Thickening of the cauda equina roots: a common finding in Krabbe disease
Evaluation of Krabbe disease burden and eligibility for hematopoietic stem cell transplantation are often based on neuroimaging findings using the modified Loes scoring system, which encompasses central but not peripheral nervous system changes. We show that quantitative evaluation of thickened cauda equina nerve roots may improve the evaluation of Krabbe disease and therapeutic guidance.
Lumbar spine MRI scans of patients obtained between March 2013 and September 2013 were retrospectively evaluated and compared to those of controls. Quantitative evaluation of cauda equina roots was performed on the axial plane obtained approximately 5 mm below the conus medullaris. The largest nerves in the right and left anterior quadrants of the spinal canal were acquired.
Fifteen symptomatic patients with Krabbe disease (5–44 months old) and eleven age-matched controls were evaluated. The average areas (mm2) of anterior right and left nerves were 1.40 and 1.23, respectively, for patients and 0.61 and 0.60 for controls (differences: 0.79 and 0.63; p < 0.001).
Cauda equina nerve root thickening is associated with Krabbe disease in both treated and untreated patients. Adding lumbar spine MRI to the current neurodiagnostic protocols, which fails to account for peripheral nerve abnormalities, will likely facilitate the diagnosis of Krabbe disease.
• Neuroimaging is valuable for evaluating cauda equina nerve abnormality in Krabbe disease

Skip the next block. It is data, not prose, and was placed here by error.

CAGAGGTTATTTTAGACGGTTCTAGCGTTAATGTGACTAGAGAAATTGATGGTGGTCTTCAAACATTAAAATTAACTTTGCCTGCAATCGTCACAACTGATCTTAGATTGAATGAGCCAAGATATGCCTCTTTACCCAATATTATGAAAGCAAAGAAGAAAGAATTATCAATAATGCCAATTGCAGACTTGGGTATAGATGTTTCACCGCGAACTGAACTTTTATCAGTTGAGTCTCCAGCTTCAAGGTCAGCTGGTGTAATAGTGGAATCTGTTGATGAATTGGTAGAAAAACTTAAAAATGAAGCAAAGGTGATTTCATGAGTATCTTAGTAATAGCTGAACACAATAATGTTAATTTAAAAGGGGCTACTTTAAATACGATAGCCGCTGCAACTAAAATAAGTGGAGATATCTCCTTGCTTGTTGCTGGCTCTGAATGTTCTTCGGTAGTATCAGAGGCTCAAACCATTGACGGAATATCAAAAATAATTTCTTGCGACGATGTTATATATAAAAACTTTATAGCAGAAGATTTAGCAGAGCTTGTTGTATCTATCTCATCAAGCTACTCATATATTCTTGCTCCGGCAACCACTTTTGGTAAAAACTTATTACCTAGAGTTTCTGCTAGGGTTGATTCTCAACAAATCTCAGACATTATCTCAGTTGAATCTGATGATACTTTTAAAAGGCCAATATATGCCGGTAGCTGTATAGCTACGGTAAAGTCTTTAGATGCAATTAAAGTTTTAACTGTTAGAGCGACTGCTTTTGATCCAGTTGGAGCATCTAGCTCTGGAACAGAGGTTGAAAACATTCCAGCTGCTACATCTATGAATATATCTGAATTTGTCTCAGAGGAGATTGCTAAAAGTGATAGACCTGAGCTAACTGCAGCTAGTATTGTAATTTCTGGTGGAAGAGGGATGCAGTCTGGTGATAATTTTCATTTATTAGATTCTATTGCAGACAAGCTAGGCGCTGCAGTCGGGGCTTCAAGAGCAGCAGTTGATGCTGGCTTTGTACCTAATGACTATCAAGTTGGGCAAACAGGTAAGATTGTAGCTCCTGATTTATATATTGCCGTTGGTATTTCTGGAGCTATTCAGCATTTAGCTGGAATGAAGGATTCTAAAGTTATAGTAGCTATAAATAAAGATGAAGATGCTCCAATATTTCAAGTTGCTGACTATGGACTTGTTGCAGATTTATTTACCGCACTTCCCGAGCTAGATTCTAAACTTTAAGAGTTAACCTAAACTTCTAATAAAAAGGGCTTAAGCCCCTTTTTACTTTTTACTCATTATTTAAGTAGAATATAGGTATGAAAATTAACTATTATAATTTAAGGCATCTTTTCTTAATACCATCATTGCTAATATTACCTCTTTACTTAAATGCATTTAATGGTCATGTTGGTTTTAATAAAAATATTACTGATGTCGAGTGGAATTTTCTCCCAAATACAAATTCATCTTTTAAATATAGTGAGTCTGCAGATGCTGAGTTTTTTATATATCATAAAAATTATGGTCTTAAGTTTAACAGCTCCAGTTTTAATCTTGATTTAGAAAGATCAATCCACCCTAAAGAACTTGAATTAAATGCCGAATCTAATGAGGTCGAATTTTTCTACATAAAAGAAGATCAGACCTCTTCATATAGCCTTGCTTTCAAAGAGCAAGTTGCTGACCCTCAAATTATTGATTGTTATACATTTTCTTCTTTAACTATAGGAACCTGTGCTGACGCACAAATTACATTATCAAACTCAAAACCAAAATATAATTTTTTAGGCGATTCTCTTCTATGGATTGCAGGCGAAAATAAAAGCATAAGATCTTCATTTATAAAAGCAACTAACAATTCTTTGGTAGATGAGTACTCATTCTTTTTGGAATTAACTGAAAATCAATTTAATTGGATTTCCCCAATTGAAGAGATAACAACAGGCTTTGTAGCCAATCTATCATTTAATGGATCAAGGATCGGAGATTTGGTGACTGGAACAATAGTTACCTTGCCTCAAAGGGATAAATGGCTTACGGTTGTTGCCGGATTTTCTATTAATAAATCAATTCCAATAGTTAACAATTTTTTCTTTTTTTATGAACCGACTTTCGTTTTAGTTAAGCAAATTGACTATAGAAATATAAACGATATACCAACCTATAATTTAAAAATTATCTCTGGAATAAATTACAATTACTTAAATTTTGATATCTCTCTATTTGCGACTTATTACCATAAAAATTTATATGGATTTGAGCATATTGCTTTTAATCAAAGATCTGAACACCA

• MRI can be used to quantitatively evaluate cauda equina nerve thickening
• Lumbar MRI could be useful for diagnosis and treatment monitoring of Krabbe disease
KeywordsGloboid cell leukodystrophy Cauda equina Spine Peripheral nervous system diseases Krabbe disease
Chronic inflammatory demyelinating polyneuropathy
Globoid cell leukodystrophy
The scientific guarantor of this publication is Dr. Maria Escolar. The authors of this manuscript declare no relationships with any companies whose products or services may be related to the subject matter of the article. This study has received funding by NIH/NINDS R01 NS061965-01, the DANA foundation, and The Legacy of Angels Foundation. Michele D Poe, PhD kindly provided statistical advice for this manuscript. Institutional Review Board approval was obtained. Written informed consent was obtained from all subjects (patients) in this study. This is a retrospective observational study performed at one institution.
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